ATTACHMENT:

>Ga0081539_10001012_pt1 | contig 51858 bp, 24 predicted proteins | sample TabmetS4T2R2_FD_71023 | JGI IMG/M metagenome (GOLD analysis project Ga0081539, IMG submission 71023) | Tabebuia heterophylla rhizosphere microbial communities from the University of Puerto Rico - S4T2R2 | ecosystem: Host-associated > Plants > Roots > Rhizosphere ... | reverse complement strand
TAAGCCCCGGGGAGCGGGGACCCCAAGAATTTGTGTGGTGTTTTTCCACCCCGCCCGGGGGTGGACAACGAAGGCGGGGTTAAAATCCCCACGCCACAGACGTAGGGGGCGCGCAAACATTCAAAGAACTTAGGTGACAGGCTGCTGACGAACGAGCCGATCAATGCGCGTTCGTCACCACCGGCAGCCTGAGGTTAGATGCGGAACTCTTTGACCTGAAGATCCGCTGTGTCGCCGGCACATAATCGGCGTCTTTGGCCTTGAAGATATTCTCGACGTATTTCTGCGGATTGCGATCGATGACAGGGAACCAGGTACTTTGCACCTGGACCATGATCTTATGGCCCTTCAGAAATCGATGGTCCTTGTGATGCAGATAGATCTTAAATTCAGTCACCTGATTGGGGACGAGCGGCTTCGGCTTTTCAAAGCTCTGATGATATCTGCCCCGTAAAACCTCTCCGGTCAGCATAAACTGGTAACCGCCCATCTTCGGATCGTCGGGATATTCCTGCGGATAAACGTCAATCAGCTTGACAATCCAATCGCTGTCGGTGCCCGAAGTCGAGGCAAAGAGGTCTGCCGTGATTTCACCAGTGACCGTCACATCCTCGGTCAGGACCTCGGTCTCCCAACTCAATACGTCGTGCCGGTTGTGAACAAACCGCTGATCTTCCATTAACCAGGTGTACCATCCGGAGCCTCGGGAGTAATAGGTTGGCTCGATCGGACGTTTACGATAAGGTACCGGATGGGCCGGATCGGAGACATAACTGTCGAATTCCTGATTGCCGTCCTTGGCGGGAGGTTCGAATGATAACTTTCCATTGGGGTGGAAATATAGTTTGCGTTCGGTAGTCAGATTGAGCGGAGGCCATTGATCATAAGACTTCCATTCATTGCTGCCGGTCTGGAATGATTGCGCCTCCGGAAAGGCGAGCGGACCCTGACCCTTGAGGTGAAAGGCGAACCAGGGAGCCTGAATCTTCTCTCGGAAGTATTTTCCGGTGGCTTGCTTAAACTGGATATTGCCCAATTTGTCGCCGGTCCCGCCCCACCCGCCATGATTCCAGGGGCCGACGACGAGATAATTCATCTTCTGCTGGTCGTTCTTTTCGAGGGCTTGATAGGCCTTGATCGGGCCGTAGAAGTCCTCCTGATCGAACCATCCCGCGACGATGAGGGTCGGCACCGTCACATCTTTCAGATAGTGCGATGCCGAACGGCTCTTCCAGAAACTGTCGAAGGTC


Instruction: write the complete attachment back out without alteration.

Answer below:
>Ga0081539_10001012_pt1 | contig 51858 bp, 24 predicted proteins | sample TabmetS4T2R2_FD_71023 | JGI IMG/M metagenome (GOLD analysis project Ga0081539, IMG submission 71023) | Tabebuia heterophylla rhizosphere microbial communities from the University of Puerto Rico - S4T2R2 | ecosystem: Host-associated > Plants > Roots > Rhizosphere ... | reverse complement strand
TAAGCCCCGGGGAGCGGGGACCCCAAGAATTTGTGTGGTGTTTTTCCACCCCGCCCGGGGGTGGACAACGAAGGCGGGGTTAAAATCCCCACGCCACAGACGTAGGGGGCGCGCAAACATTCAAAGAACTTAGGTGACAGGCTGCTGACGAACGAGCCGATCAATGCGCGTTCGTCACCACCGGCAGCCTGAGGTTAGATGCGGAACTCTTTGACCTGAAGATCCGCTGTGTCGCCGGCACATAATCGGCGTCTTTGGCCTTGAAGATATTCTCGACGTATTTCTGCGGATTGCGATCGATGACAGGGAACCAGGTACTTTGCACCTGGACCATGATCTTATGGCCCTTCAGAAATCGATGGTCCTTGTGATGCAGATAGATCTTAAATTCAGTCACCTGATTGGGGACGAGCGGCTTCGGCTTTTCAAAGCTCTGATGATATCTGCCCCGTAAAACCTCTCCGGTCAGCATAAACTGGTAACCGCCCATCTTCGGATCGTCGGGATATTCCTGCGGATAAACGTCAATCAGCTTGACAATCCAATCGCTGTCGGTGCCCGAAGTCGAGGCAAAGAGGTCTGCCGTGATTTCACCAGTGACCGTCACATCCTCGGTCAGGACCTCGGTCTCCCAACTCAATACGTCGTGCCGGTTGTGAACAAACCGCTGATCTTCCATTAACCAGGTGTACCATCCGGAGCCTCGGGAGTAATAGGTTGGCTCGATCGGACGTTTACGATAAGGTACCGGATGGGCCGGATCGGAGACATAACTGTCGAATTCCTGATTGCCGTCCTTGGCGGGAGGTTCGAATGATAACTTTCCATTGGGGTGGAAATATAGTTTGCGTTCGGTAGTCAGATTGAGCGGAGGCCATTGATCATAAGACTTCCATTCATTGCTGCCGGTCTGGAATGATTGCGCCTCCGGAAAGGCGAGCGGACCCTGACCCTTGAGGTGAAAGGCGAACCAGGGAGCCTGAATCTTCTCTCGGAAGTATTTTCCGGTGGCTTGCTTAAACTGGATATTGCCCAATTTGTCGCCGGTCCCGCCCCACCCGCCATGATTCCAGGGGCCGACGACGAGATAATTCATCTTCTGCTGGTCGTTCTTTTCGAGGGCTTGATAGGCCTTGATCGGGCCGTAGAAGTCCTCCTGATCGAACCATCCCGCGACGATGAGGGTCGGCACCGTCACATCTTTCAGATAGTGCGATGCCGAACGGCTCTTCCAGAAACTGTCGAAGGTC